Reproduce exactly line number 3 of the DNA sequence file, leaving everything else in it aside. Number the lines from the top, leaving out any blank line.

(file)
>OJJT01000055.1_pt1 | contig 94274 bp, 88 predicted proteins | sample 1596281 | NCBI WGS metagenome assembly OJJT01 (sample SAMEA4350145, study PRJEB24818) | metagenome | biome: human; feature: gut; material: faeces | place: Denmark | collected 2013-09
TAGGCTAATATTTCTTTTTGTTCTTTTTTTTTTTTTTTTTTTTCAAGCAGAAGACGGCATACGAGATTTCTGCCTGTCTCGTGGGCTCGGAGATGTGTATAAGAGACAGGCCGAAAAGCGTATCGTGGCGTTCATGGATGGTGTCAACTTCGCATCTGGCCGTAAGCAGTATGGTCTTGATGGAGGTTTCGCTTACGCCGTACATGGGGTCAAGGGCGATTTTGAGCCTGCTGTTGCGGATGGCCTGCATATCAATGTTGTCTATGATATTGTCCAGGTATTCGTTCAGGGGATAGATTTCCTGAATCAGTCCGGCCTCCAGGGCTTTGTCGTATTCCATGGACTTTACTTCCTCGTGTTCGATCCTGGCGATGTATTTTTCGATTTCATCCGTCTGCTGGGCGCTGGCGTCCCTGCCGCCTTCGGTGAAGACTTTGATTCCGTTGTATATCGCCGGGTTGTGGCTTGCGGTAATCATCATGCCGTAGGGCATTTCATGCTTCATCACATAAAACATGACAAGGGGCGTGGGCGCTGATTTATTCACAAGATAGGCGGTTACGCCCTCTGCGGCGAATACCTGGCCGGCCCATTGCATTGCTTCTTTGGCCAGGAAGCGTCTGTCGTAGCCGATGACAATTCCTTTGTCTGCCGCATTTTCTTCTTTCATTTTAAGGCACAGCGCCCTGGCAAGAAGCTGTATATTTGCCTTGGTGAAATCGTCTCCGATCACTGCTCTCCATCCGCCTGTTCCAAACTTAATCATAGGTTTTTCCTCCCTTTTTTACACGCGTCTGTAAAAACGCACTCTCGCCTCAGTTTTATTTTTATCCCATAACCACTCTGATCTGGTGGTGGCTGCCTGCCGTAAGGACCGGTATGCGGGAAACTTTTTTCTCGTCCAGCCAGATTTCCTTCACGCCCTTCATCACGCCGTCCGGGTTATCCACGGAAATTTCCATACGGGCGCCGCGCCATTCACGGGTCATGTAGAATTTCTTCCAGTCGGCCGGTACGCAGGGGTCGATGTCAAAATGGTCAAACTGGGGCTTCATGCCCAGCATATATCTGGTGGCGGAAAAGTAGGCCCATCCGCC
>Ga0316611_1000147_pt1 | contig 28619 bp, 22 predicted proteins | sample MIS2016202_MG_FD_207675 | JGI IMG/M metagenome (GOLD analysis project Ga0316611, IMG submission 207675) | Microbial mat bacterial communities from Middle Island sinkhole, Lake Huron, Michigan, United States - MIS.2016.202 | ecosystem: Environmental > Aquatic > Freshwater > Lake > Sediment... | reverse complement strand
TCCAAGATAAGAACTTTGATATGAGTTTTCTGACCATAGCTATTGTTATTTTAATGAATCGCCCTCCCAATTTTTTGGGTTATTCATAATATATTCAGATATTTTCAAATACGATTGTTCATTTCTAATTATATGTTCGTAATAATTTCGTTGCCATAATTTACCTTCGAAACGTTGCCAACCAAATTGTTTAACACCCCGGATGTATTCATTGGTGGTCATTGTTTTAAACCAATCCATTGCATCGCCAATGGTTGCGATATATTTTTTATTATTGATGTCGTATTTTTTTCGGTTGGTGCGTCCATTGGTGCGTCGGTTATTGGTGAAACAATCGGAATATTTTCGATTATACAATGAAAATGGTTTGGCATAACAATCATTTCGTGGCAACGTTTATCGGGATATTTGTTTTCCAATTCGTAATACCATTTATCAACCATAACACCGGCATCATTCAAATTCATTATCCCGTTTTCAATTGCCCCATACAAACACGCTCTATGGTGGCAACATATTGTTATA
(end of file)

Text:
>Ga0316611_1000147_pt1 | contig 28619 bp, 22 predicted proteins | sample MIS2016202_MG_FD_207675 | JGI IMG/M metagenome (GOLD analysis project Ga0316611, IMG submission 207675) | Microbial mat bacterial communities from Middle Island sinkhole, Lake Huron, Michigan, United States - MIS.2016.202 | ecosystem: Environmental > Aquatic > Freshwater > Lake > Sediment... | reverse complement strand